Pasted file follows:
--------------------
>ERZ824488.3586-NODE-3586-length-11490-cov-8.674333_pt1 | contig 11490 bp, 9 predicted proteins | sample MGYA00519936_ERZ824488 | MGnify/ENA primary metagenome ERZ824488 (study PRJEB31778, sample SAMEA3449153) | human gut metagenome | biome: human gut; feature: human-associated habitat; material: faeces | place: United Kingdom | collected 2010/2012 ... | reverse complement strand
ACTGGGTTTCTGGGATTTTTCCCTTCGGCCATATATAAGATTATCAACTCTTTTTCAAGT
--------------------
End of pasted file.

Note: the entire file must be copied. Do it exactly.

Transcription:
>ERZ824488.3586-NODE-3586-length-11490-cov-8.674333_pt1 | contig 11490 bp, 9 predicted proteins | sample MGYA00519936_ERZ824488 | MGnify/ENA primary metagenome ERZ824488 (study PRJEB31778, sample SAMEA3449153) | human gut metagenome | biome: human gut; feature: human-associated habitat; material: faeces | place: United Kingdom | collected 2010/2012 ... | reverse complement strand
ACTGGGTTTCTGGGATTTTTCCCTTCGGCCATATATAAGATTATCAACTCTTTTTCAAGT